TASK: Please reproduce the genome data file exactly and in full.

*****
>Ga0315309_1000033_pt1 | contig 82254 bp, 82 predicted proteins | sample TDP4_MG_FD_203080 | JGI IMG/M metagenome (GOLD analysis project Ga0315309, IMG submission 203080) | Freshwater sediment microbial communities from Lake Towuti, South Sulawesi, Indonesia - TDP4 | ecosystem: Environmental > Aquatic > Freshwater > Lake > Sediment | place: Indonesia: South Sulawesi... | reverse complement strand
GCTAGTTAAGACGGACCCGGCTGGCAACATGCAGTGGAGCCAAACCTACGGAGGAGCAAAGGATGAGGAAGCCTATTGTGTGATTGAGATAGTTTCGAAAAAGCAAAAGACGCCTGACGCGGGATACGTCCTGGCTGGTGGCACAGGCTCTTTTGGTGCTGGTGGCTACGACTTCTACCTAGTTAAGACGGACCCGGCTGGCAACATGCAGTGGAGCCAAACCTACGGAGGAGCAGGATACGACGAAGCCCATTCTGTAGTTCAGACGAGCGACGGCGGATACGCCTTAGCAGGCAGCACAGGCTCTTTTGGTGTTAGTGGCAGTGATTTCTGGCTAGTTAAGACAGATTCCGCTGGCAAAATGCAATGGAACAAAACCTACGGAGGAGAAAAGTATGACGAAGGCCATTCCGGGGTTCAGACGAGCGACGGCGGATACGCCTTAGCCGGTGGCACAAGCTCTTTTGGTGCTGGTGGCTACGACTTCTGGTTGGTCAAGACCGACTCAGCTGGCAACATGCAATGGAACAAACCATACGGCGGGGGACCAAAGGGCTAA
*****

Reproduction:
>Ga0315309_1000033_pt1 | contig 82254 bp, 82 predicted proteins | sample TDP4_MG_FD_203080 | JGI IMG/M metagenome (GOLD analysis project Ga0315309, IMG submission 203080) | Freshwater sediment microbial communities from Lake Towuti, South Sulawesi, Indonesia - TDP4 | ecosystem: Environmental > Aquatic > Freshwater > Lake > Sediment | place: Indonesia: South Sulawesi... | reverse complement strand
GCTAGTTAAGACGGACCCGGCTGGCAACATGCAGTGGAGCCAAACCTACGGAGGAGCAAAGGATGAGGAAGCCTATTGTGTGATTGAGATAGTTTCGAAAAAGCAAAAGACGCCTGACGCGGGATACGTCCTGGCTGGTGGCACAGGCTCTTTTGGTGCTGGTGGCTACGACTTCTACCTAGTTAAGACGGACCCGGCTGGCAACATGCAGTGGAGCCAAACCTACGGAGGAGCAGGATACGACGAAGCCCATTCTGTAGTTCAGACGAGCGACGGCGGATACGCCTTAGCAGGCAGCACAGGCTCTTTTGGTGTTAGTGGCAGTGATTTCTGGCTAGTTAAGACAGATTCCGCTGGCAAAATGCAATGGAACAAAACCTACGGAGGAGAAAAGTATGACGAAGGCCATTCCGGGGTTCAGACGAGCGACGGCGGATACGCCTTAGCCGGTGGCACAAGCTCTTTTGGTGCTGGTGGCTACGACTTCTGGTTGGTCAAGACCGACTCAGCTGGCAACATGCAATGGAACAAACCATACGGCGGGGGACCAAAGGGCTAA